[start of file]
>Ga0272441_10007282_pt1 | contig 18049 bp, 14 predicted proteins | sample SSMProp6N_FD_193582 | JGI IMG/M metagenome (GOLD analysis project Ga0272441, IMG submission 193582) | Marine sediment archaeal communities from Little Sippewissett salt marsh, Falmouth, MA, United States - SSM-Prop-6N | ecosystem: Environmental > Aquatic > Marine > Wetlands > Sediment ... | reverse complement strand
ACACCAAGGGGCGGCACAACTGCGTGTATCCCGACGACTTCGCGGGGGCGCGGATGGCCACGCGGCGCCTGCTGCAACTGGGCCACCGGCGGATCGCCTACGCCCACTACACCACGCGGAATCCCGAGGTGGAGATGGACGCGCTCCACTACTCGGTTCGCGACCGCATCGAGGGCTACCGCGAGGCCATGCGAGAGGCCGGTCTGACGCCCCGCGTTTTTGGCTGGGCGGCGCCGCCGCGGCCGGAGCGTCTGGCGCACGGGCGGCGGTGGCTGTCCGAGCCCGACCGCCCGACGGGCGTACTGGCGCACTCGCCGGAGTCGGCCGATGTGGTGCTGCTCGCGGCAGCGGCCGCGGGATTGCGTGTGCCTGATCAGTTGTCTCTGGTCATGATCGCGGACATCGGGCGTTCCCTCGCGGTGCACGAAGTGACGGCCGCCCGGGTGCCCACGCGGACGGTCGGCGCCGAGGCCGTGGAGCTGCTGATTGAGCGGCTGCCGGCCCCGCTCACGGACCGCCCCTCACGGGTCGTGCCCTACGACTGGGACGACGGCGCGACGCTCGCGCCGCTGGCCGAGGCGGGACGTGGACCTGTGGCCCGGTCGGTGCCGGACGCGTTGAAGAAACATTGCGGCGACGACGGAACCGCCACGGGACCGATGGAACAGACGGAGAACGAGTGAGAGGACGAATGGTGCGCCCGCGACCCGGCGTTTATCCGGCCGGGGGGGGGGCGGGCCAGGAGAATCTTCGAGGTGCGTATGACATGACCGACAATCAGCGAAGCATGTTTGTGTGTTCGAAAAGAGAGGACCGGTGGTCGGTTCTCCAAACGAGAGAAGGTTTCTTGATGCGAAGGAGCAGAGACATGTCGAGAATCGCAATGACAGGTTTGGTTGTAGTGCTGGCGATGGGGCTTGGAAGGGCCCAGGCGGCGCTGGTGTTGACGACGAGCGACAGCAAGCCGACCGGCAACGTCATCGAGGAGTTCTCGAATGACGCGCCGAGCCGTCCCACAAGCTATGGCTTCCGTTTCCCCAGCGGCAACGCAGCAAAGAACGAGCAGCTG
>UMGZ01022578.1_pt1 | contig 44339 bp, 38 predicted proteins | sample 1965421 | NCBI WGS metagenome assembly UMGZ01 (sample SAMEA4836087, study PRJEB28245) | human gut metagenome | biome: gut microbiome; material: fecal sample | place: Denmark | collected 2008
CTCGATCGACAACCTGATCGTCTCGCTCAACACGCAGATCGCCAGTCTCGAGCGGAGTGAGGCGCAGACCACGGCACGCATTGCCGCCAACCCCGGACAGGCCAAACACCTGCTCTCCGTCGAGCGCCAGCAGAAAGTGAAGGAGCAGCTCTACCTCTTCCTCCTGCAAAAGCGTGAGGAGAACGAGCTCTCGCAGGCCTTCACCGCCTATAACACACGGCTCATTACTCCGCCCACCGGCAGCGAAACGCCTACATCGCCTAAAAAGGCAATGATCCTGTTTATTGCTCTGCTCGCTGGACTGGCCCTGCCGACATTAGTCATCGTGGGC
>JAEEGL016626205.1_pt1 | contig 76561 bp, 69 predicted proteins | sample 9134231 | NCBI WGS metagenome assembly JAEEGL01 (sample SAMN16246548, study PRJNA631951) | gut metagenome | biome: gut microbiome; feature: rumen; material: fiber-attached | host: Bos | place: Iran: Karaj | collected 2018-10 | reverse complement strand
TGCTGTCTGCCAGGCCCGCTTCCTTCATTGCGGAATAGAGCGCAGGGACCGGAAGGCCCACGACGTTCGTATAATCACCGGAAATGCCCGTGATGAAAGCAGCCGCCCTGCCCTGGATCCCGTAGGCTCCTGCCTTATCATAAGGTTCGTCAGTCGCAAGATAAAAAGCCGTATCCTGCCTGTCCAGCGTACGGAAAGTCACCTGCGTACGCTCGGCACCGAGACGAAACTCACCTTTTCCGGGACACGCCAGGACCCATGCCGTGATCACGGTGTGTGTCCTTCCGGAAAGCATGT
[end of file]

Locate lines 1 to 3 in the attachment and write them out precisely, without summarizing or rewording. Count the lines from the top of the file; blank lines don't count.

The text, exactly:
>Ga0272441_10007282_pt1 | contig 18049 bp, 14 predicted proteins | sample SSMProp6N_FD_193582 | JGI IMG/M metagenome (GOLD analysis project Ga0272441, IMG submission 193582) | Marine sediment archaeal communities from Little Sippewissett salt marsh, Falmouth, MA, United States - SSM-Prop-6N | ecosystem: Environmental > Aquatic > Marine > Wetlands > Sediment ... | reverse complement strand
ACACCAAGGGGCGGCACAACTGCGTGTATCCCGACGACTTCGCGGGGGCGCGGATGGCCACGCGGCGCCTGCTGCAACTGGGCCACCGGCGGATCGCCTACGCCCACTACACCACGCGGAATCCCGAGGTGGAGATGGACGCGCTCCACTACTCGGTTCGCGACCGCATCGAGGGCTACCGCGAGGCCATGCGAGAGGCCGGTCTGACGCCCCGCGTTTTTGGCTGGGCGGCGCCGCCGCGGCCGGAGCGTCTGGCGCACGGGCGGCGGTGGCTGTCCGAGCCCGACCGCCCGACGGGCGTACTGGCGCACTCGCCGGAGTCGGCCGATGTGGTGCTGCTCGCGGCAGCGGCCGCGGGATTGCGTGTGCCTGATCAGTTGTCTCTGGTCATGATCGCGGACATCGGGCGTTCCCTCGCGGTGCACGAAGTGACGGCCGCCCGGGTGCCCACGCGGACGGTCGGCGCCGAGGCCGTGGAGCTGCTGATTGAGCGGCTGCCGGCCCCGCTCACGGACCGCCCCTCACGGGTCGTGCCCTACGACTGGGACGACGGCGCGACGCTCGCGCCGCTGGCCGAGGCGGGACGTGGACCTGTGGCCCGGTCGGTGCCGGACGCGTTGAAGAAACATTGCGGCGACGACGGAACCGCCACGGGACCGATGGAACAGACGGAGAACGAGTGAGAGGACGAATGGTGCGCCCGCGACCCGGCGTTTATCCGGCCGGGGGGGGGGCGGGCCAGGAGAATCTTCGAGGTGCGTATGACATGACCGACAATCAGCGAAGCATGTTTGTGTGTTCGAAAAGAGAGGACCGGTGGTCGGTTCTCCAAACGAGAGAAGGTTTCTTGATGCGAAGGAGCAGAGACATGTCGAGAATCGCAATGACAGGTTTGGTTGTAGTGCTGGCGATGGGGCTTGGAAGGGCCCAGGCGGCGCTGGTGTTGACGACGAGCGACAGCAAGCCGACCGGCAACGTCATCGAGGAGTTCTCGAATGACGCGCCGAGCCGTCCCACAAGCTATGGCTTCCGTTTCCCCAGCGGCAACGCAGCAAAGAACGAGCAGCTG
>UMGZ01022578.1_pt1 | contig 44339 bp, 38 predicted proteins | sample 1965421 | NCBI WGS metagenome assembly UMGZ01 (sample SAMEA4836087, study PRJEB28245) | human gut metagenome | biome: gut microbiome; material: fecal sample | place: Denmark | collected 2008